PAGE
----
Differences over intellectual property rights (IPRs) have emerged as a strong undercurrent in India’s economic relations with the U.S. The attempt by the influential pharmaceutical lobby to stymie India’s efforts to ensure the supply of medicines at affordable rates without violating existing treaty commitments, requires a principled response from New Delhi. At the core of the issue is what Columbia University Professor Arvind Panagariya calls “the hijacking of the economic policy dialogue between the U.S. and India by pharmaceutical lobbies in the U.S.” Piqued by India’s decision to use the flexibilities that are available in the existing TRIPS (Trade Related Aspects of Intellectual Property Rights) Agreement, big pharma in the U.S., along with other influential business groups, is using its considerable clout to pressure the U.S. Trade Representative into designating India as a “priority foreign country” in its 2014 Special 301 Report, due on April 30. That label is reserved for the worst offenders of IPRs, and as a follow-up the U.S. could impose trade sanctions such as withdrawing tariff preferences for Indian exports. In an election year, India will most likely retaliate through anti-dumping duties or tariff hikes on U.S. imports.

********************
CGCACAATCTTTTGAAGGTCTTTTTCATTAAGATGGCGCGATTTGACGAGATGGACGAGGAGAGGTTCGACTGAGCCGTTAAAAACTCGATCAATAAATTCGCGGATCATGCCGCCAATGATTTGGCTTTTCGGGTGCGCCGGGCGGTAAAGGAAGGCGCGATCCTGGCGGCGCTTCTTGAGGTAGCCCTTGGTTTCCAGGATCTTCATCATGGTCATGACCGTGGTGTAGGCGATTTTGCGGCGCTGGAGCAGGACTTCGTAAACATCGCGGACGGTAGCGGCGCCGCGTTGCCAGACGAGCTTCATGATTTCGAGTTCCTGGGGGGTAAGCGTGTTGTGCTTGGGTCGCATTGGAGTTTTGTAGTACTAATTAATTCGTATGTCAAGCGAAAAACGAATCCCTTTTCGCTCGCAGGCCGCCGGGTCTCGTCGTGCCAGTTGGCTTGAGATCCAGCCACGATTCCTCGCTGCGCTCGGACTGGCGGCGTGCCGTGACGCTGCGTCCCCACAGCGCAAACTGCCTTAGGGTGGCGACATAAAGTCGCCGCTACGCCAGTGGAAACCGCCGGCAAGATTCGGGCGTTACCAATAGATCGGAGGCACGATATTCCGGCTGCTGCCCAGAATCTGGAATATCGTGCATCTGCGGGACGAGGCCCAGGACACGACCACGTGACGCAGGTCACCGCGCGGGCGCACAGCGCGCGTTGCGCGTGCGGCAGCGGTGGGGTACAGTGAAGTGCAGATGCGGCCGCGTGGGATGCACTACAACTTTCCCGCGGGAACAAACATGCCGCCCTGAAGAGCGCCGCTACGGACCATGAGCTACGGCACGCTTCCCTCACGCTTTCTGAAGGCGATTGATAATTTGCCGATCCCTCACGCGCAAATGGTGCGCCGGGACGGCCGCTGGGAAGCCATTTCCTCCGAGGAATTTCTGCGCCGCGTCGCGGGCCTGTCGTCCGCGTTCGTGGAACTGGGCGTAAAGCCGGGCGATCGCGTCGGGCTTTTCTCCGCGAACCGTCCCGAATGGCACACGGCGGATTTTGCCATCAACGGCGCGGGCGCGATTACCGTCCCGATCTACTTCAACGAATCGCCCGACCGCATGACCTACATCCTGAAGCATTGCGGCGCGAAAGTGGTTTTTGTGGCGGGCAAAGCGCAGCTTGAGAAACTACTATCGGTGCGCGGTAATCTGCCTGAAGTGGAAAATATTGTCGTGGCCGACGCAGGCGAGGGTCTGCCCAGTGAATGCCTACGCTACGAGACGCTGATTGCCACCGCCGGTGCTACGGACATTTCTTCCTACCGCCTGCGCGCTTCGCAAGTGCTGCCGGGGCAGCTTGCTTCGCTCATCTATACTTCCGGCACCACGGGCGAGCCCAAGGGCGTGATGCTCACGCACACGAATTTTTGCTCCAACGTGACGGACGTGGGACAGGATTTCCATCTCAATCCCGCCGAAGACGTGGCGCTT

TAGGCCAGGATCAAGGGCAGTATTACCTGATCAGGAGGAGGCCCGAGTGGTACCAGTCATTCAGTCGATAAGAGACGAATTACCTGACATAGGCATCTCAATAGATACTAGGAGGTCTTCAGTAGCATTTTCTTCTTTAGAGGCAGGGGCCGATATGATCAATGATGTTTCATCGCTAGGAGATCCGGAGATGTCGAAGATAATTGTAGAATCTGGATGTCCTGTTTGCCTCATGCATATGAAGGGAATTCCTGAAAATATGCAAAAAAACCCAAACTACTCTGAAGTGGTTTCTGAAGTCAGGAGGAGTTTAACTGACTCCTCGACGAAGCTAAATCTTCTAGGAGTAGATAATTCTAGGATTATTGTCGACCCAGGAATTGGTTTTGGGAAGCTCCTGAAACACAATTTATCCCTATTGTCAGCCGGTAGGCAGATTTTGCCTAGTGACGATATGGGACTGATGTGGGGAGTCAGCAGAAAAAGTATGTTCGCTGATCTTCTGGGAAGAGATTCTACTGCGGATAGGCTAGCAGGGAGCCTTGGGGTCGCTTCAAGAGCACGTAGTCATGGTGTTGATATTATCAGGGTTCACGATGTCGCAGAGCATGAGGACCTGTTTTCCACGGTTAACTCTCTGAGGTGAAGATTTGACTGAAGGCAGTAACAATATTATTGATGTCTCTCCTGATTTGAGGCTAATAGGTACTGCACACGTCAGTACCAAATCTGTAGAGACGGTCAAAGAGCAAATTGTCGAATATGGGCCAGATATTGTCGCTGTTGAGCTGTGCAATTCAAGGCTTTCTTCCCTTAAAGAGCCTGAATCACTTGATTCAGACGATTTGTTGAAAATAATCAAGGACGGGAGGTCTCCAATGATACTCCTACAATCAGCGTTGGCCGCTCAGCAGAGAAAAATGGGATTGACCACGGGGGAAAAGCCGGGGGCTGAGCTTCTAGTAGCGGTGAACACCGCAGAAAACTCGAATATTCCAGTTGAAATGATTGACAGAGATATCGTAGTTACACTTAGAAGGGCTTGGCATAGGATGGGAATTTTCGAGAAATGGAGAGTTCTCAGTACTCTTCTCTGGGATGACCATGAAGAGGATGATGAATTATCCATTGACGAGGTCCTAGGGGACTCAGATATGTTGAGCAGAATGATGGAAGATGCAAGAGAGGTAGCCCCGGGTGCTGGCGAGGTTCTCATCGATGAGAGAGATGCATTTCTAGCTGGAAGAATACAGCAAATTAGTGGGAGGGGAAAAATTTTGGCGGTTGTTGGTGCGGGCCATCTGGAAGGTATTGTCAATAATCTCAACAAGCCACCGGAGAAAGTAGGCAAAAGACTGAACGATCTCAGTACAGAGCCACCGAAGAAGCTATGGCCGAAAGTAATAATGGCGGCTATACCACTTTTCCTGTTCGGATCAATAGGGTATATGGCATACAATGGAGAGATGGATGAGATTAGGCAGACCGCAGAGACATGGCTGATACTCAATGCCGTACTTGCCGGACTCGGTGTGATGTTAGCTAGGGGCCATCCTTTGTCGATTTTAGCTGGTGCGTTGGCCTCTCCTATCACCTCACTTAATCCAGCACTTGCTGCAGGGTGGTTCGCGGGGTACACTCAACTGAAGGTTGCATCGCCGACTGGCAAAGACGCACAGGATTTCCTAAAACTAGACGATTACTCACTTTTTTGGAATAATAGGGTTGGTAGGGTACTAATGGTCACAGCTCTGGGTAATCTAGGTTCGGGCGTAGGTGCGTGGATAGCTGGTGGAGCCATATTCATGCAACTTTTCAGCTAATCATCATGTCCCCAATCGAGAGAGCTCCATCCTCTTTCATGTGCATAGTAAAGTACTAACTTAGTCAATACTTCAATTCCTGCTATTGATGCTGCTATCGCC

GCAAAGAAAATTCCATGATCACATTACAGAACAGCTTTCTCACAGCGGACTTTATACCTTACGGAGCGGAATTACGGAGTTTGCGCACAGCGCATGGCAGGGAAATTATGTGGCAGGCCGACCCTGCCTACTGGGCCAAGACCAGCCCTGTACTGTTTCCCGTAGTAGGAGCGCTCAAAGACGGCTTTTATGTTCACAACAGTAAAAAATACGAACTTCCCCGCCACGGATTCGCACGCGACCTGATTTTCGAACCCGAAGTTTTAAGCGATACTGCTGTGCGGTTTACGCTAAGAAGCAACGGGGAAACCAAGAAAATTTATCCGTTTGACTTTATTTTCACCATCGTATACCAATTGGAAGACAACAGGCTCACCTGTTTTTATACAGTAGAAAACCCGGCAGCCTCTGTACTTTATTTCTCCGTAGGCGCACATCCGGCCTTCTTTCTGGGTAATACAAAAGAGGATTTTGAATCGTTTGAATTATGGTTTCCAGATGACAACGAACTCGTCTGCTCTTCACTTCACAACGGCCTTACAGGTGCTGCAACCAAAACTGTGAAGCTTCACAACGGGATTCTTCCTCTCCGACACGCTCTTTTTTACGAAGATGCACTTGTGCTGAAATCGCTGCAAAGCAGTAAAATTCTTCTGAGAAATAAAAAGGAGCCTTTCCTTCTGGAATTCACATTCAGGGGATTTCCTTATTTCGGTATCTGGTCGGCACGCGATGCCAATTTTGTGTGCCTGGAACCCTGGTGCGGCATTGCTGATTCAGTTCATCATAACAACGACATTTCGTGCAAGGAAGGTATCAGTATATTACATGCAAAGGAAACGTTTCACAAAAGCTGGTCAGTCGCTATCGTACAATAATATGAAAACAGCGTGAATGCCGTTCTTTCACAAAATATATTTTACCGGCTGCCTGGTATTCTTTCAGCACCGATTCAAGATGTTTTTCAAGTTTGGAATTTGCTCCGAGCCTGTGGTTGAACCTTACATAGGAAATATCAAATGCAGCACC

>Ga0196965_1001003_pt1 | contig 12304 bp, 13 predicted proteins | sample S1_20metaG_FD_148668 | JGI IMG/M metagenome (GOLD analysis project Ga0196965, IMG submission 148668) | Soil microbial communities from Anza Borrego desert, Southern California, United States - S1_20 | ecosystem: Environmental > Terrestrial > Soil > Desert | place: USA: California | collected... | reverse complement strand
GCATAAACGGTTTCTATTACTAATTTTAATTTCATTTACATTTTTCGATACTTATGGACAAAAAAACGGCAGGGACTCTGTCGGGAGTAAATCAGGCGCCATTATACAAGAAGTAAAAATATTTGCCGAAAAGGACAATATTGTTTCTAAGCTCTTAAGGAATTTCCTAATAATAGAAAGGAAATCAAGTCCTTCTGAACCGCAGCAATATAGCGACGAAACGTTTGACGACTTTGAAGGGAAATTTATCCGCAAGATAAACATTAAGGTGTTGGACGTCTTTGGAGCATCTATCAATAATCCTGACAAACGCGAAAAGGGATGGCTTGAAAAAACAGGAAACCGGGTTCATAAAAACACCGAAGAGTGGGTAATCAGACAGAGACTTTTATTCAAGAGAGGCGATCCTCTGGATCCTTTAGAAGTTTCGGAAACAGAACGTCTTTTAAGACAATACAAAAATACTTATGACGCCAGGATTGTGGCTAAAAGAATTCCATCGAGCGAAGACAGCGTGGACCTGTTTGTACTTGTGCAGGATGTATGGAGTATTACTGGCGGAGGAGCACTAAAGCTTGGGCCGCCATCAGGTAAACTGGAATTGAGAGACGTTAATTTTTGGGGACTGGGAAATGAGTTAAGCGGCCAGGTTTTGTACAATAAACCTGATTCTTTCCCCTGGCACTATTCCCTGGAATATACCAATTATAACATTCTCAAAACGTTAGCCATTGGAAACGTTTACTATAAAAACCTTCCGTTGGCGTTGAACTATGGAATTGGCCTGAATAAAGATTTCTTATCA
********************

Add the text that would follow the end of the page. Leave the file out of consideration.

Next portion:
The genesis of this issue goes back to 1994 when at the Uruguay Round of trade talks India, while not being wholly successful in resisting U.S. attempts to have a 20-year product patent on medicines and chemicals, managed to incorporate certain flexibilities in the TRIPS agreement. However, since 2005 when India incorporated patent protection into domestic laws, it has used the flexibilities only twice. In March 2012, it issued a compulsory licence to an Indian firm for a cancer drug, whose patent-holder, the German multinational Bayer, had priced it well beyond the reach of a majority of Indian patients. Under another provision, countries have the option to deny a patent to a drug that involved only incremental innovation over an existing drug. In April 2013 the Supreme Court upheld the 2006 decision of the Indian patent office denying the Swiss multinational Novartis patent on a drug that involved only incremental innovation. Clearly, not just these two instances but the prospect of other countries emulating India has rattled big pharma. India, which has not violated the treaty obligations, can challenge any prospective action by the U.S. by taking it before the WTO, whose dispute settlement mechanism has a good record of impartiality. Developing countries as also a few developed ones expect India to act effectively to safeguard its domestic commitment to public health.

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